Here is something interesting.
Nashville-based Root Architecture (stylized at rootARCH) has posted to its Facebook page a rendering of a modern townhome project planned for West Nashville.
There are minimal details accompanying the posting (see here). For example, the post does not disclose a specific location or a developer.
Root Arch officials could not be reached for comment but note in the posting they are “refining the details of the design” and will post more information soon.
Five Below, which sells clothing, beauty products and accessories to teens and pre-teens, is preparing to open the doors to its first three locations in Middle Tennessee. The new stores are located at the Nashville West Shopping Center on Charlotte Pike, the Cool Springs Pointe development just north of CoolSprings Galleria and the Towne Center in Murfreesboro. Two more stores are on the way, officials say.
Craighead Development is slated to break ground within 60 days on what will be the single-largest infill project in West Nashville’s The Nations neighborhood since the city’s post-2000 building boom.
And in one of the more unusual moves in recent local development history, the company is soliciting names for the 98-townhouse project.
Specifically, Craighead officials say they will offer $500 to the person who chooses a name the company deems is best suited for the development, which will be located along the west side of 57th Avenue North between California Avenue on the north and Louisiana Avenue on the south. The base price of units will be $179,900.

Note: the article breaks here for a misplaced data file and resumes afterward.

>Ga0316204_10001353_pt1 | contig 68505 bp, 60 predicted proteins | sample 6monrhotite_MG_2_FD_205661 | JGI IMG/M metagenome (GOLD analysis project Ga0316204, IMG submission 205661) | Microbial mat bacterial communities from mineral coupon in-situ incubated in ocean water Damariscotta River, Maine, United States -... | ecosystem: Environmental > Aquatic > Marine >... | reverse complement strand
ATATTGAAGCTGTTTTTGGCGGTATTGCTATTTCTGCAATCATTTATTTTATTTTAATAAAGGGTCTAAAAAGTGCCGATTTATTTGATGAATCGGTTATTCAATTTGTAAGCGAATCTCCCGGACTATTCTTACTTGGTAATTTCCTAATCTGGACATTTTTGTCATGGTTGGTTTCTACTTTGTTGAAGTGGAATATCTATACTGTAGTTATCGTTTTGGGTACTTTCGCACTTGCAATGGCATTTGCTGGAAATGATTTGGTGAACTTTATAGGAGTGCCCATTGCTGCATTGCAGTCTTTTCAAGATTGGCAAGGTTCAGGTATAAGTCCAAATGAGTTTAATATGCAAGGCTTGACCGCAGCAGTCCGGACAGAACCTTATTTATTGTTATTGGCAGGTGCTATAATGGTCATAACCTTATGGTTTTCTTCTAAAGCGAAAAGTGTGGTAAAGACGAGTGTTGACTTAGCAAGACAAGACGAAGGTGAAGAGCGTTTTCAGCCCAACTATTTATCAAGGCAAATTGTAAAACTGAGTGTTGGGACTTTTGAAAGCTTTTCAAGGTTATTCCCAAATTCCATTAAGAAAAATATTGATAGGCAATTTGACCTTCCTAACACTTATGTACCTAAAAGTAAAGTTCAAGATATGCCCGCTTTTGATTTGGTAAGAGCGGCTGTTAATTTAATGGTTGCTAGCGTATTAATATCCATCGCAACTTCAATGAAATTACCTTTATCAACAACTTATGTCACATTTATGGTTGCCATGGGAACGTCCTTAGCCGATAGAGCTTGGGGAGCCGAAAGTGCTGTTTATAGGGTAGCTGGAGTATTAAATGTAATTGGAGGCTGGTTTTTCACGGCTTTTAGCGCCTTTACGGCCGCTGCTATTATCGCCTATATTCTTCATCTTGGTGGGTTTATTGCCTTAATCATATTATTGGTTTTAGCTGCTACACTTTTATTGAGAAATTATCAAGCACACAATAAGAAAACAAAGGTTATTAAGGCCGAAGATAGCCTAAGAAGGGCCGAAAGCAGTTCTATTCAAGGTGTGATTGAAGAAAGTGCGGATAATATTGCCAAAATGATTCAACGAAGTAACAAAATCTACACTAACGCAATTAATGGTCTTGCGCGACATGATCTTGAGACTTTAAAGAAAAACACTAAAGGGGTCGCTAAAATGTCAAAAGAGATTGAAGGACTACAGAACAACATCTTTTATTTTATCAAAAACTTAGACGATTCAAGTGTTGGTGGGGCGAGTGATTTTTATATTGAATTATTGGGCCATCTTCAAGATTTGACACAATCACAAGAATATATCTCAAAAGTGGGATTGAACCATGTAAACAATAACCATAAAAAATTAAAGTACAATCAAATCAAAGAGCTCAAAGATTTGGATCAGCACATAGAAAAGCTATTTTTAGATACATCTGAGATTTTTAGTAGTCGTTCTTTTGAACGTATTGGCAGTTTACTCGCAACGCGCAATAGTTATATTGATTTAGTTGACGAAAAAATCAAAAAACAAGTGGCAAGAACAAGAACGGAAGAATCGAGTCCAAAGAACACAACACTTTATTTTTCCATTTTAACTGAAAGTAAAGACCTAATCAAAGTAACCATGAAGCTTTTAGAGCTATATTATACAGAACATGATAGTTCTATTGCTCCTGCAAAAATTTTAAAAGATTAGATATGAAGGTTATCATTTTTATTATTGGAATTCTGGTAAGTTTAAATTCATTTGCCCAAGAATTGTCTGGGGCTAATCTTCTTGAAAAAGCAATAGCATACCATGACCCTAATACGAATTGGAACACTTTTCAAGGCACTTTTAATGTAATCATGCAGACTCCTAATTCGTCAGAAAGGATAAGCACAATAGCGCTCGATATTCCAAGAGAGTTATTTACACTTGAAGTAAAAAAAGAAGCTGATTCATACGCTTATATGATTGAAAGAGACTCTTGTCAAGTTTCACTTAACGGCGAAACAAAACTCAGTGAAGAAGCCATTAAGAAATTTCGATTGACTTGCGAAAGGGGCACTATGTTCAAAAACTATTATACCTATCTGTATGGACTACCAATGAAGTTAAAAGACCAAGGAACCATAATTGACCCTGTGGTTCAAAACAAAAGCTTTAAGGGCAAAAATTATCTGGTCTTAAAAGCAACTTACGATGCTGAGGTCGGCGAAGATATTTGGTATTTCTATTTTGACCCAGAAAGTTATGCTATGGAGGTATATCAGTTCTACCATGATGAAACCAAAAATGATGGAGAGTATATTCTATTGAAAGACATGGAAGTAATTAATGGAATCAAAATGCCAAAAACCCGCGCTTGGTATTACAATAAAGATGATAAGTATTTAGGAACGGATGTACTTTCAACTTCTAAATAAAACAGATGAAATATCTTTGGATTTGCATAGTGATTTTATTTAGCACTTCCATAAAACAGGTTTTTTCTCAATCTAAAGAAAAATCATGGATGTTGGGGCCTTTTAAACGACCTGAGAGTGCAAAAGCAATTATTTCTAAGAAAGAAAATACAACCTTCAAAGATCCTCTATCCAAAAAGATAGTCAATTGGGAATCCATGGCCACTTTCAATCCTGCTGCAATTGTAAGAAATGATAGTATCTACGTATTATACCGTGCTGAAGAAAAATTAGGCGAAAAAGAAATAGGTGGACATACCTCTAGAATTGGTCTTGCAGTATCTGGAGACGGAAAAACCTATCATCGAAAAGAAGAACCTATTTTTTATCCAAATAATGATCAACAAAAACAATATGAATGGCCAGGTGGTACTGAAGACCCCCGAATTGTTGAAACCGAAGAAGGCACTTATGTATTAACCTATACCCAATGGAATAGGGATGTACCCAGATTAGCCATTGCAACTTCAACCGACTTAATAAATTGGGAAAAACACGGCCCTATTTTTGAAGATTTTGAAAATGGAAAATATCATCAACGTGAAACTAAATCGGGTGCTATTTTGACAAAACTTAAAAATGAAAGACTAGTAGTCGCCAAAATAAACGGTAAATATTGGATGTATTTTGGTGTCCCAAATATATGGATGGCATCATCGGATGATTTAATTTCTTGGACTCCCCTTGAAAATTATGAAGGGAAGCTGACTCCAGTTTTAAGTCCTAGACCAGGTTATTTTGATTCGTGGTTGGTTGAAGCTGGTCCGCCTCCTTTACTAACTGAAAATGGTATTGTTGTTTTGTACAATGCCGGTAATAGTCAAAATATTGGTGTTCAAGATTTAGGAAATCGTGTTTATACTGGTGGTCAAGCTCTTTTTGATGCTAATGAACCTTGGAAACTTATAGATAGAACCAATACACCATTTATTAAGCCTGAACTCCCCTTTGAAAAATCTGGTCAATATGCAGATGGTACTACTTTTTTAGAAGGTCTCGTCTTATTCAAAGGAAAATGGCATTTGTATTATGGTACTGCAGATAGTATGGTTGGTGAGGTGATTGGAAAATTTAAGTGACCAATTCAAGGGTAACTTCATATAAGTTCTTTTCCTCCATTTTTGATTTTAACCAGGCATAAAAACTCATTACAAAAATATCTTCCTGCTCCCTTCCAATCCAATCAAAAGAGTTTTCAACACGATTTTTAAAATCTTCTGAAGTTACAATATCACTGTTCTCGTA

Those interested in the contest can send an email to email@example.com with a recommended project name and contact information. The winner will be notified by March 21.
A long-empty site at the northeast corner of 46th and Charlotte avenues in Sylvan Park is slated for a development that holds strong potential, according to the Metro councilman in whose district the property sits.
Jason Holleman, who represents the council’s District 24, said he has seen concept drawings as prepared by Nashville-based Barge Waggoner Sumner & Cannon Inc.
Holleman told the Post he is “pretty excited” about the proposed project, which he described in an email as "urban" and "pedestrian friendly," with structured parking.
“I think it's just what Charlotte needs to keep the momentum going,” Holleman said.
A partnership that includes local real estate investor Nick Spiva owns the property, on which most recently sat a masonry religious building that housed the Charlotte Avenue Church of Christ. Called 4508 Charlotte Pike Partners, the entity last year paid $1.8 million for the roughly 1.72-acre site.
The Tennessean first reported that 4508 Charlotte Pike Partners wants to redevelop the site.
Spiva did not returns phone calls seeking comment.
The site is seen in the upper right quadrant of the below photo courtesy of Google Maps.
The hot chicken purveyors at Hattie B's are preparing to take over the space at 5209 Charlotte Pike from Nuvo Burrito owners Sean Perry and Tom Justice. It will be the concept's second spot. Perry and Justice, meanwhile, also will close the doors to their original spot in East Nashville later this month so that they can focus more on SoBro. Dana Kopp Franklin has the details here.
The cover story of this week's City Paper comes from our own J.R. Lind, who took to the sidewalks of Charlotte Avenue to gauge just how the important thoroughfare is being transformed bit by bit, often by local entrepreneurs very careful about "providing the amenities that the new crowd wants and balancing the desires of the longtime residents."
It won't be the first mixed-use revamping of an existing industrial structure in Nashville — Edgehill Village and Marathon Village are the city's two most prominent examples — but money flowing to Charlotte for these types of projects is still rare. Commercial real estate developers are equal parts speculative and risk-averse; if Holladay can make it work at 22nd, someone else will take a chance farther west — but Arender said don't expect a wholesale change.